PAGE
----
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Our IT set up a SQL Server as a VM on a big VMWare box that contains other VMs. The CPUs are setup as shared. As a result, any queries that might need multiple CPUs take 30x longer than if I limited it to a single CPU. Example:

SELECT TOP 2000 lwa.Message INTO #foo
FROM dbo.LogWidgetsAPI lwa (NOLOCK)
ORDER BY lwa.TimeStamp

vs

SELECT TOP 2000 lwa.Message INTO #foo
FROM dbo.LogWidgetsAPI lwa (NOLOCK)
ORDER BY lwa.TimeStamp
OPTION (MAXDOP 1)  ------------- Force it to run on a single CPU

1st example uses parallelism and takes about 30 seconds or so. 2nd one forces use of a single CPU and take 20 milliseconds.

Note: after running the single CPU query I go back to the running the multi-cpu one and the timing & plan is the same - so I don't think the issue is related to "cold cache" vs "warm cache"

So my theory is that because first query uses multiple CPUs, it must wait till all CPUs in question are idle, and therefore it just waits.

So my question. Should SQL Server VMs have dedicated CPUs or shared ones are normal?

Here is the plan which uses parallelism. Here is the plan which forces a single CPU.

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Is it normal to share CPUs on a VM of SQL Server?

Yeah, it's pretty common. A lot of times VMs are used to consolidate lots of SQL Servers (especially ones that don't have extreme performance requirements) onto one host. This can save on licensing costs, since SQL Server can be licensed at the host level.

Is it a good idea? I mean, it depends a lot on how oversubscribed the VM is, and how CPU intensive the workloads are.


Looking at the screenshots of the two execution plans, they are basically the same except for the parallelism. One problematic area in the parallel plan is the serial zone where the "Top" operator lives:

screenshot of the serial zone in the parallel plan

There is some overhead associated with bringing all the rows together onto one thread, and then redistributing them for the parallel insert. I wouldn't expect that overhead to be 30 seconds though.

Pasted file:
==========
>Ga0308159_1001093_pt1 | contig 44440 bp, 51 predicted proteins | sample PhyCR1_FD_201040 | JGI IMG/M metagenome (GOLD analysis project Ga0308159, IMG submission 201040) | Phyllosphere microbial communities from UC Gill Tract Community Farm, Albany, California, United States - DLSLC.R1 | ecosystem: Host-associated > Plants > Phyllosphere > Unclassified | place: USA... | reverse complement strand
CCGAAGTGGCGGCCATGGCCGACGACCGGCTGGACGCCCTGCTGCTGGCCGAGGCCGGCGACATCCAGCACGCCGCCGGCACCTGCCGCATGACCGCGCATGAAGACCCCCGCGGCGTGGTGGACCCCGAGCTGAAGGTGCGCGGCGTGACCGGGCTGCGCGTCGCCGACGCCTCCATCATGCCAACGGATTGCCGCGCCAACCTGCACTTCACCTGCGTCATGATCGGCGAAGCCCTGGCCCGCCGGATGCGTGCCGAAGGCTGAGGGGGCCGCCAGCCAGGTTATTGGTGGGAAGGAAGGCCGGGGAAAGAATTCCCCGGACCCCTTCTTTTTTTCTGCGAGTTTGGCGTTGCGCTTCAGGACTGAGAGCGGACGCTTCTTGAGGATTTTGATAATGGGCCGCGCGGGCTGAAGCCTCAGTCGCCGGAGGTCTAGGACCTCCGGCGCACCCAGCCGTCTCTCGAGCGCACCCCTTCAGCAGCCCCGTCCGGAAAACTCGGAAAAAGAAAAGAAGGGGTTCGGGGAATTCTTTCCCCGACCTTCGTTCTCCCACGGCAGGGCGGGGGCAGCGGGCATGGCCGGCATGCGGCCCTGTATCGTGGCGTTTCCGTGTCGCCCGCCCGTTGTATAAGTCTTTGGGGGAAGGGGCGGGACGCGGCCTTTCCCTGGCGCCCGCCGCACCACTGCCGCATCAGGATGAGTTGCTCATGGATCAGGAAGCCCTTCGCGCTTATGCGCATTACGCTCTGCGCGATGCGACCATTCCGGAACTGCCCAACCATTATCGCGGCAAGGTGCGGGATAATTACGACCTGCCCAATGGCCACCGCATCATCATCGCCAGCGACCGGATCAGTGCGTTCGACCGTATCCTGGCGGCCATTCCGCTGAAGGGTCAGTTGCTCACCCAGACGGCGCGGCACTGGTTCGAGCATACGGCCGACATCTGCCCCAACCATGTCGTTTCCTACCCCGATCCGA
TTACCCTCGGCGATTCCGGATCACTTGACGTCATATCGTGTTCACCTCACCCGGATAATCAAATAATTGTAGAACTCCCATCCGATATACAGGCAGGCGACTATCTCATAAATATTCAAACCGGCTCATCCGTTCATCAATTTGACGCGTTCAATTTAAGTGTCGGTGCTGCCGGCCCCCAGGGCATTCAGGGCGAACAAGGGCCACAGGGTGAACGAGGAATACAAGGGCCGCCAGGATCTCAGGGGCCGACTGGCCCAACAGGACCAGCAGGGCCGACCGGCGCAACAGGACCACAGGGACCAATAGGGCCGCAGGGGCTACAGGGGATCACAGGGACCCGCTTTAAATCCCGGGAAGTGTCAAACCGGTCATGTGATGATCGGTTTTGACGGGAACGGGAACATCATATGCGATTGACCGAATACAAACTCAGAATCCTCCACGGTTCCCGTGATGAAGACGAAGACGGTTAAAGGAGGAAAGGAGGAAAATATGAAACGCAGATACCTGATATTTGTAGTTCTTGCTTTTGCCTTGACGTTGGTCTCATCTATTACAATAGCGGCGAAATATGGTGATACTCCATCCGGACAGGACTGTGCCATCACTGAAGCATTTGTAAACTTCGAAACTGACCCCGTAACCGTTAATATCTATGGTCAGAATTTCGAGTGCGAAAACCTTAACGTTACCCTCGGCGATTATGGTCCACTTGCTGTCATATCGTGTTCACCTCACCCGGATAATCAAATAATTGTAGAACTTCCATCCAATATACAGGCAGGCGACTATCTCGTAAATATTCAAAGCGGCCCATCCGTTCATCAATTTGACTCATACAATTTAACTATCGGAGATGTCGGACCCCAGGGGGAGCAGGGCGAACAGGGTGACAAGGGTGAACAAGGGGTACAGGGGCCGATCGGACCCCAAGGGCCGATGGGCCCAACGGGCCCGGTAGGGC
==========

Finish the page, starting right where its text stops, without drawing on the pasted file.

So my theory is that because first query uses multiple CPUs, it must wait till all CPUs in question are idle, and therefore it just waits.

No, that's not how parallelism works in SQL Server. The threads that are scanning the clustered index at the top-right of the plan can do very uneven levels of work depending on how busy the different CPUs are.

Now, if this instance of SQL Server is so busy that all of the available threads are being used for other queries, then the parallel query might be waiting on THREADPOOL. Which brings me to my next point:

The parallel query is most likely waiting on some resource. I would start by looking at the "WaitStats" portion of the execution plan in SSMS:

screenshot of waitstats node in SSMS execution plan

That'll be in the "Properties" window of the left-most operator in your plan. As one example, a really high SOS_SCHEDULER_YIELD value in this case could be a sign of this SQL Server instance not getting a turn on the hosts CPU. Jonathan Kehayias has a really good post on that topic here:

CPU Ready Impact on SOS_SCHEDULER_YIELD

You could also compare the ratio of elapsed time to CPU time in the two queries. Those numbers are in the same properties window:

screenshot of time stats node in SSMS execution plan

If the ratio is significantly different between the two queries, that's another sign that the parallel query is waiting on some resource.

If you have access to the host / virtualization, you could look into stats directly there to see if guests are waiting long periods to be scheduled on the CPU. Jonathan has another post about that here, which is specific to VMWare: CPU Ready Time in VMware and How to Interpret its Real Meaning

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Answer content originally left in comments

No, because VMWare doesn’t even see SQL Server, it only sees Windows. It schedules CPUs at the level of the VM, not at the level of a process in a VM. – Gaius

You license SQL by the core... why are you sharing that with anything other than SQL? Yes, oversubscribing CPU's are normal practice for virtualization, but not typically done for SQL. – Jonathan Fite

Compare the Logical IOs for the two queries. If they are in the same ratio as the elapsed time, then the hypervisor is not a problem. You can't just compare CPU time here, as a VM thread can be scheduled in the guest, but waiting on the host.– David Browne - Microsoft


You need to monitor the cpu ready statistics on the vm host to know if there is oversubscribing happening to answer that question.

One thing to keep in mind with VMware and shared cpus is that it has to obtain the number of vcpus that the vm has been assigned before it will execute the instructions against the cpu.

In other words if your vm is assigned 8 vcpus but only 4 are available at the time it’s has instructions to process it will have to wait until it gets all 8 before continuing.

On an oversubscribed host you will see how often the vm is waiting for its turn on the cores in the cpu ready metrics. That metric with values regularly over 5% is an strong indicator that there is a cpu constraint. – Aaron

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